Canadian Security Magazine

The rise of human-operated ransomware

By Kevin Magee   

News Opinion Window on Security editors pick microsoft ransomware

Ransomware has evolved from a nuisance crime of opportunity into a global cybercriminal industry causing significant financial and reputational damage and, in some cases, even posing an existential threat to organizations.

A new threat has emerged that is even more concerning: human-operated ransomware.

Human-operated ransomware is a type of attack carried out by skilled cybercriminals who use advanced techniques to gain access to an organization’s network and encrypt their data.
Unlike traditional ransomware attacks characterized by generic and automated tools and bots, human-operated ransomware attacks are executed in a bespoke method by real people leveraging human ingenuity to adapt their tactics to bypass traditional security measures.

Evidence is emerging that while human-operated ransomware is more expensive for cybercriminals to mount as an attack operation, it can also be much more profitable overall.
According to the Microsoft Digital Defense Report for 2022, while the number of ransomware attacks in some regions has decreased by upwards of 50 per cent, the actual ransom amounts demanded have more than doubled.


Human-operated ransomware attacks can be categorized into two phases: the pre-ransomware phase and the ransomware deployment phase.

During the pre-ransomware phase, attackers prepare to infiltrate the network by learning about the organization’s topology and security infrastructure. Attackers can use a variety of tactics and techniques to bypass traditional security measures and gain access to an organization’s network.

These can include:

  1. Extensive initial reconnaissance of targets online and via social media channels.
  2. Crafting of customized and highly authentic-looking spear-phishing emails and social engineering techniques to trick users into divulging their credentials.
  3. Purchasing previously stolen credentials on the Dark Web from specialized cybercriminals known as Initial Access Brokers.
  4. Exploiting specific vulnerabilities in software and hardware found during exploration of the victim’s infrastructure.
  5. Using password spraying attacks to gain access to accounts with weak or reused passwords.

This phase takes the most time and effort on behalf of the cybercriminal and can range from a few days to several weeks or months, although it has been shortening over the past two years as attackers gain more experience.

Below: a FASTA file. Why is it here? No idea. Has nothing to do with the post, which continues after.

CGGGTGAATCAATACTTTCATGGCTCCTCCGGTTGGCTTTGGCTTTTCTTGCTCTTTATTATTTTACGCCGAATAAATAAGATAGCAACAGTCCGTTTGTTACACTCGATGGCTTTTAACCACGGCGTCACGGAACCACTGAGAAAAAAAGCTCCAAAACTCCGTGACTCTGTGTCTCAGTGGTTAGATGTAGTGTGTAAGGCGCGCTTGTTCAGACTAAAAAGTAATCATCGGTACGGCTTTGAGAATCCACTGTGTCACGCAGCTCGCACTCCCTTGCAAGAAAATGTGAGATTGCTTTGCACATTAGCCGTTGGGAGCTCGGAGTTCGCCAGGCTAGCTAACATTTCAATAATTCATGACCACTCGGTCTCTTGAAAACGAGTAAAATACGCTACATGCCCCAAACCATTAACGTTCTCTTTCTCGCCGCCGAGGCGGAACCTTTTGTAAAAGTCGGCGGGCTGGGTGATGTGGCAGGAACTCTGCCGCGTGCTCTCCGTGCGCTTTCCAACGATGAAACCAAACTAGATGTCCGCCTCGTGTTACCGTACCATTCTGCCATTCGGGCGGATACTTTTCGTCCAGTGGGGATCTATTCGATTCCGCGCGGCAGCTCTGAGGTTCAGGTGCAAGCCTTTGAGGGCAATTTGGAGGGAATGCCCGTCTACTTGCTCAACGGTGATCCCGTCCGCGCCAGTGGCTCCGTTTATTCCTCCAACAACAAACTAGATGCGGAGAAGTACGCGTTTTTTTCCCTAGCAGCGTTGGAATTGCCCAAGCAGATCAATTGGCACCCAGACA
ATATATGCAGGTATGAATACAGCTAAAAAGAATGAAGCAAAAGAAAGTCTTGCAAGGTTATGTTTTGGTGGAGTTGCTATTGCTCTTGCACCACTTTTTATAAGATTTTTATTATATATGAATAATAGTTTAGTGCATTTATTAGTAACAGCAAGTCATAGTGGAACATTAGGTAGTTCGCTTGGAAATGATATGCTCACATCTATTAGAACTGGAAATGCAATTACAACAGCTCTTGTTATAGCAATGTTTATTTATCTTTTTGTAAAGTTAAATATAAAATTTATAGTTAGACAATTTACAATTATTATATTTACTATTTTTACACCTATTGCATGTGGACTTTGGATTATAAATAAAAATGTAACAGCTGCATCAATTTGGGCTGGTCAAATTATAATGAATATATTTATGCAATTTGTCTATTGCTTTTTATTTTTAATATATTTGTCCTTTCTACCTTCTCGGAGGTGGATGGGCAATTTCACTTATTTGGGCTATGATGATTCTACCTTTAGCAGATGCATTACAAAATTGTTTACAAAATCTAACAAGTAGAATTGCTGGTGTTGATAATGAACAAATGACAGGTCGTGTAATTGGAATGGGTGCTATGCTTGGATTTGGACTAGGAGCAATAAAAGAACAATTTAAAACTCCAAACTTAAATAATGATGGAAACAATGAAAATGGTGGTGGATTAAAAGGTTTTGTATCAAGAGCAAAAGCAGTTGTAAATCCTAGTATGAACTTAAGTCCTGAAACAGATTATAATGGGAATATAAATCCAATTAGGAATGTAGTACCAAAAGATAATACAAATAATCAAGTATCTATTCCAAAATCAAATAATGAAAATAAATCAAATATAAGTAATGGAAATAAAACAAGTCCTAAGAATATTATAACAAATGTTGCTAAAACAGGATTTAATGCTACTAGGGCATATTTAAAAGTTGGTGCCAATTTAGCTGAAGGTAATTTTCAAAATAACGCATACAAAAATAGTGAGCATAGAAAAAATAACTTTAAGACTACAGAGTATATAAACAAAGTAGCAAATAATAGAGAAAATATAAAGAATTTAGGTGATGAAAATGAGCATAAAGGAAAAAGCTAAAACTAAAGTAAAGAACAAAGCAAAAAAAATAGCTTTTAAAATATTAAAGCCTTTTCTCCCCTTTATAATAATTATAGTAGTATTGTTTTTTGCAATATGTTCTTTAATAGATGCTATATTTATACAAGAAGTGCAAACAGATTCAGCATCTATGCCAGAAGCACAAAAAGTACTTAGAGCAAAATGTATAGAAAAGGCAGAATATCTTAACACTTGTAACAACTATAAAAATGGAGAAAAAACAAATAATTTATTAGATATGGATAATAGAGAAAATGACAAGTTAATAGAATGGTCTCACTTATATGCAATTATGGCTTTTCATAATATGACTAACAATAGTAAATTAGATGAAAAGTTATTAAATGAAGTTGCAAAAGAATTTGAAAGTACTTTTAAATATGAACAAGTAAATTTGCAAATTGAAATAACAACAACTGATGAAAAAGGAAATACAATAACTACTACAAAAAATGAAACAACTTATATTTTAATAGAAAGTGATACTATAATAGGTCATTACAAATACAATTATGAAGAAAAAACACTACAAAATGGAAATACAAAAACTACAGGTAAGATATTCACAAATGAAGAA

Attackers might also invest time understanding the financial processes, available cash and insurance details of the victim to determine an optimum amount of ransom to demand and in so doing maximize their profits while increasing their odds of getting paid.

During the ransomware deployment phase, the trap is sprung. This phase likely lasts only minutes as attackers seek to maximize the advantage of surprise and encrypt as much data as possible before defenders are able to respond.

Combating and preventing human-operated ransomware attacks requires a shift in an organization’s mindset. The focus should be on comprehensive protection to slow and stop attackers before they can move from the initial stages to the ransomware deployment phase.

Weak identity controls contribute to the success of these attacks, as they allow human operators to steal credentials, access systems, and remain persistent in the network. To counter this, organizations should implement strong identity controls, such as multi-factor authentication and privileged access management.

In addition to weak identity controls, many organizations also have significant gaps in their security operations, tooling and IT asset lifecycle management. This can make it easier for attackers to gain access to sensitive systems and data. Organizations must take steps to identify and address these gaps, such as implementing security monitoring and incident response capabilities, regularly patching systems and applications, and properly managing access controls.

Finally, effective data protection is key to defending against human-operated ransomware attacks. Organizations must implement an effective data protection strategy that aligns with their business needs. This may include data backup and recovery solutions, encryption of sensitive data and implementing data loss prevention controls.

By taking these steps, organizations can increase their resilience to human-operated ransomware attacks and in doing so, help to disrupt the cybercriminal economy.

Kevin Magee is the chief security and compliance officer at Microsoft Canada.

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